Others are looking for an institution to fill in for authority figures from our childhood who were either absent or inadequate, e.g. parents, teachers or clergy. As our families and other social support networks fray, more people become candidates for this coping device. Rather than face the world alone, we pledge uncritical allegiance to someone or something else in a desperate bid to keep from ever feeling insecure again. 

Many of us choose to trade our reliance on ineffectual or unavailable elders for strident nationalism, a.k.a. patriotism. Thus the fatherland becomes a surrogate parent whose actions and motives can never be questioned. Our sense of security has already been seriously damaged, and exposing the motherland’s flaws would shred our last safety net. Therefore, the homeland must be defended from all attacks, martial or rhetorical, no matter how minor or valid.

But the fact remains that America did not become a superpower through the goodness of its works or because we’re God’s favorite country. Our dominance was achieved through a combination of slaughtering Native Americans, enslaving Blacks and using our generous fossil fuel deposits to build a military capable of extorting wealth from most of the world. As members of the American middle class, we’ve benefited greatly from this arrangement. Only by acknowledging our complicity in this system can we begin to reclaim our humanity.

Monday, December 29, 2014

The End of a Dark Age

The Peak Oil blogosphere is rife with fear (or hope, depending on your reading) that industrial civilization is headed into a Dark Age, the likes of which hasn’t been seen since the fall of Rome. Many of us believe that knowledge accumulated by our society could be lost as the technologies used to preserve it no longer have enough energy to sustain them. While I agree with this assessment, I can’t help but think that we may be coming to the end of a different kind of Dark Age.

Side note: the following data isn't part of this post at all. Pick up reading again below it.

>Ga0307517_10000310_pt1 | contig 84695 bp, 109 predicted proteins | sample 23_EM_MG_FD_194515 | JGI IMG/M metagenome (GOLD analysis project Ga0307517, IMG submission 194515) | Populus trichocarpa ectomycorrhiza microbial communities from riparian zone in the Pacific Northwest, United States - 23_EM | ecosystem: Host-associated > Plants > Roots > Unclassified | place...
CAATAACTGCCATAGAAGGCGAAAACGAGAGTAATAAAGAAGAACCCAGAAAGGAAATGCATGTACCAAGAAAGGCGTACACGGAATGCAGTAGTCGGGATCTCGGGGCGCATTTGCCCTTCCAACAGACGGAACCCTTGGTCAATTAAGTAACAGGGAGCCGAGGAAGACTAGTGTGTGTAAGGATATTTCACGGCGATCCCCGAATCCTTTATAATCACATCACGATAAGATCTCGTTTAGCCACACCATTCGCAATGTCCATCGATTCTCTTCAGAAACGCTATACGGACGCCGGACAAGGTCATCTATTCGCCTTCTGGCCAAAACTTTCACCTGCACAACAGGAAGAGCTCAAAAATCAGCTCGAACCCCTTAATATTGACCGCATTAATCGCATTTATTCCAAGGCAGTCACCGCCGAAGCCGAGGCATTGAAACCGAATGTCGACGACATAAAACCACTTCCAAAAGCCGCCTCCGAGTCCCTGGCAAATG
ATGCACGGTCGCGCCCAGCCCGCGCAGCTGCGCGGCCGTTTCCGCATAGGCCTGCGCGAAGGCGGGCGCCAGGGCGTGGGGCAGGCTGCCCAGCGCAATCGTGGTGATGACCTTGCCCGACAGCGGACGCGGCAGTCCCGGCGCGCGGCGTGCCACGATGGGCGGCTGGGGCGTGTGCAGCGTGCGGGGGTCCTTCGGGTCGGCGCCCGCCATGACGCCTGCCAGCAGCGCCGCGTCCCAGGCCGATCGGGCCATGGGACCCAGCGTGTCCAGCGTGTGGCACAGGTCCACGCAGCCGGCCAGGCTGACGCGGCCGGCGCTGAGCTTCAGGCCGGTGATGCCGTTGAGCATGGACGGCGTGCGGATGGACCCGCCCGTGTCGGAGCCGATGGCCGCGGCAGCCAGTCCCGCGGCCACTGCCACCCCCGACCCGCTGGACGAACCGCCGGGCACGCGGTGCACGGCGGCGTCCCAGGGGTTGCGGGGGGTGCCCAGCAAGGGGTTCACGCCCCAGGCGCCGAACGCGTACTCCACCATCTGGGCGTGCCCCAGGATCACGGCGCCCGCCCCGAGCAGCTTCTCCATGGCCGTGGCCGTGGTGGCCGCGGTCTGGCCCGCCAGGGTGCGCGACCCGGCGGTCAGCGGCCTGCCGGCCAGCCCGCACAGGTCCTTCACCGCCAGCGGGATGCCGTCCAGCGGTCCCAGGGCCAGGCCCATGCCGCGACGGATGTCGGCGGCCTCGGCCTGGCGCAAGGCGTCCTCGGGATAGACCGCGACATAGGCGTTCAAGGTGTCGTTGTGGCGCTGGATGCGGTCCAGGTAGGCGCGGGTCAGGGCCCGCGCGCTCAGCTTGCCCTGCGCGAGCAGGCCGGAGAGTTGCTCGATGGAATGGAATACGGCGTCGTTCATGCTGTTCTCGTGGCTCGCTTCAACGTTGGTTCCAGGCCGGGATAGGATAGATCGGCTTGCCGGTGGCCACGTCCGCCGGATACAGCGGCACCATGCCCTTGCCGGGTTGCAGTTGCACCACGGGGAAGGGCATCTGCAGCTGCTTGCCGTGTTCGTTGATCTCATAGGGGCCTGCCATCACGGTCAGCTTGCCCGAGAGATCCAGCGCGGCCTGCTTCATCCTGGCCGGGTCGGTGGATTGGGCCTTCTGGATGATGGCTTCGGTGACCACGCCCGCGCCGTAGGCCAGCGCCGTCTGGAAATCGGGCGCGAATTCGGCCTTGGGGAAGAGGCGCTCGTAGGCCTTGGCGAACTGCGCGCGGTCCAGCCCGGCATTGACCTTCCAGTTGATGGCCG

According to the civil religion of Progress, as defined by John Michael Greer, every previous historical period was a Dark Age compared to the present day. We often look back on our forebears and scoff at their beliefs. To cite an oft-used example, in the Middle Ages Europeans believed the Sun, Moon and Stars revolved around the Earth. (In this case, one out of three was pretty bad.) But, nowadays, people believe economic growth is always both possible and desirable. Considering our vast store of scientific data, which belief is more embarrassing? More to the point, which belief is more destructive and, potentially, ecocidal?

People who lived over 500 years ago can be forgiven their ignorance of the orbits traveled by celestial bodies. They didn’t enjoy the luxury of radio telescopes or mass spectrometers. Our ecological oversight is less pardonable by several orders of magnitude. All that is required to disprove the economic thesis is, one, the knowledge that the earth is finite and, two, the knowledge that economic growth requires increasing the rate of natural resource consumption. The first fact is well within the grasp of any sane member of our civilization. The second is obscured by propaganda and the manipulation of statistics, but should be nearly as obvious as the first.

At the risk of insulting your intelligence, I’ll try to explain this principle. Economic activity is generated by the provision of goods and/or services. In order to grow the economy, more goods and services must be provided. Whether these goods and services are physical or digital, they require energy and other resources to be produced and delivered to the consumer. All energy and resources are supplied by Nature. Therefore, the consumption of natural resources must be increased to grow the economy, and, since the earth is finite, economic growth is ultimately limited.

A few mainstream pundits have conceded that economic growth is limited, but assure us that we are nowhere near that limit. However, the behavior of the global economy since the turn of the millennium would suggest otherwise. Record prices for fundamental commodities, especially oil, have done little to expand supplies of those resources or substitutes. We’ve been in a state of stagflation since the financial meltdown of 2008. Now that commodity prices have dropped through the floor, we’ll see if there’s a glut in the market or if the high prices of the past decade have forced a significant part of the world to tighten their belts.